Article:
Or one lady who was active and then had to have a hip replacement. The operation failed, her hip seized up, she got a huge cyst around the replacement hip, and alas, the insurance company said the hip was defective, was out of date, and that a new hip would have to come from the same company with a representative of the hip company in the operating room.

She ended up with lung cancer — she was a non-smoker and did not work in factories — a cancer directly caused by chromium which was part of the original hip, defective, which leeched chromium into the blood.

Story after story. This in this society where families do not stick together, where aging is hush-hush, and where the leaders of the society despise the poor, weak, vulnerable.

Carol joked about the robbers in the senate and congress, how they are taken care of for life, that is, with health care, the Cadillac version. We talked about how there should be an age limit for those vying for President (I am against presidents, against this system, definitely want a parlimentary system for this disjointed country, and I want capitalism go the way of the girdle).

She laughed about toilets, because she lived without one for years in this homestead: “I wonder how many toilets are in the White House?”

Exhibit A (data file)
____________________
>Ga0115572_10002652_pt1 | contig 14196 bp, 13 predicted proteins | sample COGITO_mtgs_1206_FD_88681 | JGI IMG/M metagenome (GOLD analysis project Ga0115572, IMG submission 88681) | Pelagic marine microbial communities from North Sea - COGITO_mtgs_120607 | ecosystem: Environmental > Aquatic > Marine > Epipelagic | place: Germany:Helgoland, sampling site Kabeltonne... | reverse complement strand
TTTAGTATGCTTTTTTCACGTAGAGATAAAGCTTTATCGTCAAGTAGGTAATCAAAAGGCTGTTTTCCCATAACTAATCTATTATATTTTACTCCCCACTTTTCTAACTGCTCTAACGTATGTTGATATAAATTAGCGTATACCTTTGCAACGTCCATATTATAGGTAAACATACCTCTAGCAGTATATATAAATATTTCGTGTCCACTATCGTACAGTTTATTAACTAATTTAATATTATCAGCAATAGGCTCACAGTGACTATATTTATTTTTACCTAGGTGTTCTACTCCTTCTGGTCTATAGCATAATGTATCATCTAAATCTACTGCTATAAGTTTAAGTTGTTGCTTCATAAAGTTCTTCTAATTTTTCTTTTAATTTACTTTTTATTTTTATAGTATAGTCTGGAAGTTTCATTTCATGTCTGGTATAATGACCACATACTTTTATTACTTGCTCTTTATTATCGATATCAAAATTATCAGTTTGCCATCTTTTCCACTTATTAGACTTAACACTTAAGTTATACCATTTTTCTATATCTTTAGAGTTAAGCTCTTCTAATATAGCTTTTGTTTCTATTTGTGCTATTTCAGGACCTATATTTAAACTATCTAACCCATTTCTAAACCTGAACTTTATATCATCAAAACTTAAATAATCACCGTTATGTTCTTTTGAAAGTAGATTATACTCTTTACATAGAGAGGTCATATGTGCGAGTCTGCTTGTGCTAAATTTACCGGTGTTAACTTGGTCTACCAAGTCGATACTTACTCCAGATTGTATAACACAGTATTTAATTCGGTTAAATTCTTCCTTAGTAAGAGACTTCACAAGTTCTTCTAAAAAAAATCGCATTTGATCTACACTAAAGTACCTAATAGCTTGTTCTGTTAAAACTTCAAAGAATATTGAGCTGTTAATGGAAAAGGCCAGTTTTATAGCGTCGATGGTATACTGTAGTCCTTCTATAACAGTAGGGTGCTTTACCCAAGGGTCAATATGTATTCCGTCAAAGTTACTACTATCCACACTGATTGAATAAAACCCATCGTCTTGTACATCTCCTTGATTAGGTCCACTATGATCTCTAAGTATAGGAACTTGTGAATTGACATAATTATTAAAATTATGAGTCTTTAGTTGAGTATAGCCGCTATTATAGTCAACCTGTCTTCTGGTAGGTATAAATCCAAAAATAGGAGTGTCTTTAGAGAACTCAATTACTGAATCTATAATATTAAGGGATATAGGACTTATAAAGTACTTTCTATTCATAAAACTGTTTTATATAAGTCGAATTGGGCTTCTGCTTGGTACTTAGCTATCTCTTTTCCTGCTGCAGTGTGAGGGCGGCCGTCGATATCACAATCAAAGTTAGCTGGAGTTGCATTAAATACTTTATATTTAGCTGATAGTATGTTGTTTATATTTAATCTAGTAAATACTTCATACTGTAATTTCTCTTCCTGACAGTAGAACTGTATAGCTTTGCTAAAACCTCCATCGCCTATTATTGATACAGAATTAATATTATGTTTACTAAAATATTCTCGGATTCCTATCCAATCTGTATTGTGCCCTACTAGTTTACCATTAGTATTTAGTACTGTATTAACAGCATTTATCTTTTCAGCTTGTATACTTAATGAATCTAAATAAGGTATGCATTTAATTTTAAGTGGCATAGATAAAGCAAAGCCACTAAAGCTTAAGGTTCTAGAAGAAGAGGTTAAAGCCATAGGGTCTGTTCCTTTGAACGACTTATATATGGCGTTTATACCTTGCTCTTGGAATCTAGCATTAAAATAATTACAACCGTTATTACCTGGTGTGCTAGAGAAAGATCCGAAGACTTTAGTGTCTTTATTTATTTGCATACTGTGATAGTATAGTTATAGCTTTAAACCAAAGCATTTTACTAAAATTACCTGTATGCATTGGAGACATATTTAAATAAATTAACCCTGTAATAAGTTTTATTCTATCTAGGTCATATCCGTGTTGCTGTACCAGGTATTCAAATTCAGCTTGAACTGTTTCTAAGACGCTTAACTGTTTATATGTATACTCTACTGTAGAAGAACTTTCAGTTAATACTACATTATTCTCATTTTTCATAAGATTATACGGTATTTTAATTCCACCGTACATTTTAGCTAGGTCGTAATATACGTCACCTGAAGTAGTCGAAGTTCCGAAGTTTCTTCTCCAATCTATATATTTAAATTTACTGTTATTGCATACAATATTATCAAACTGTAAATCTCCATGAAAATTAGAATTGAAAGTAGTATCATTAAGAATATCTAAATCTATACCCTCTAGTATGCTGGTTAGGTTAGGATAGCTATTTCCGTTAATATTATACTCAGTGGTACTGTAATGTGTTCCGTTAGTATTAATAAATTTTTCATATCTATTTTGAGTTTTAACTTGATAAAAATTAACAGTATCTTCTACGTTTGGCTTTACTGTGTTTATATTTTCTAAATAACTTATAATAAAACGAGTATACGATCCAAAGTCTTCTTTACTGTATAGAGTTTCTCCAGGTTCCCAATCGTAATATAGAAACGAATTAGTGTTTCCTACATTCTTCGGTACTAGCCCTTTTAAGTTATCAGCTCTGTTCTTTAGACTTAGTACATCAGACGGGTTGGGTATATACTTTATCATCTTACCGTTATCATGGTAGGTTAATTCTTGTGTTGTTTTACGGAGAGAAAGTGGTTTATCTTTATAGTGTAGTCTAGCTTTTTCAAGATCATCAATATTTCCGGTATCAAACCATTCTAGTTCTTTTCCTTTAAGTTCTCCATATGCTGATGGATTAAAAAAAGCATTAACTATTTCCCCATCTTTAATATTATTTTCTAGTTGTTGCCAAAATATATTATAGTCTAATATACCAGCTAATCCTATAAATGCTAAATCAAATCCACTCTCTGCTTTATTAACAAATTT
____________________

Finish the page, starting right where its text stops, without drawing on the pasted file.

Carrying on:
[The White House has 132 rooms, 35 bathrooms, and 6 levels in the Residence. There are also 412 doors, 147 windows, 28 fireplaces, 8 staircases, and 3 elevators.]

And that other shithole of criminality? [Buckingham Palace has 775 rooms. These include 19 State rooms, 52 Royal and guest bedrooms, 188 staff bedrooms, 92 offices and 78 bathrooms.]

Let the people shit in outhouses, and now that the wasps and bees and other insects are gone, beware of the lurking spiders.

[Photo: In the 1980s, Jordan Merrell often played in the wilderness near his home, located in the Siuslaw Forest in Lincoln County. Jordan was adopted by Carol Van Strum and husband Paul Merrell when he was days old in 1979. (Photos courtesy of Carol van Strum)]

Yep, aging, domestic violence and the criminal injustice system. Carol mentioned a fellow who went to Berkley Law school. That final constitutional law exam, from a quirky professor, demanded an essay on Defining Justice. Three hours of sweating some of the students went through. Her friend answered the prompt in six words: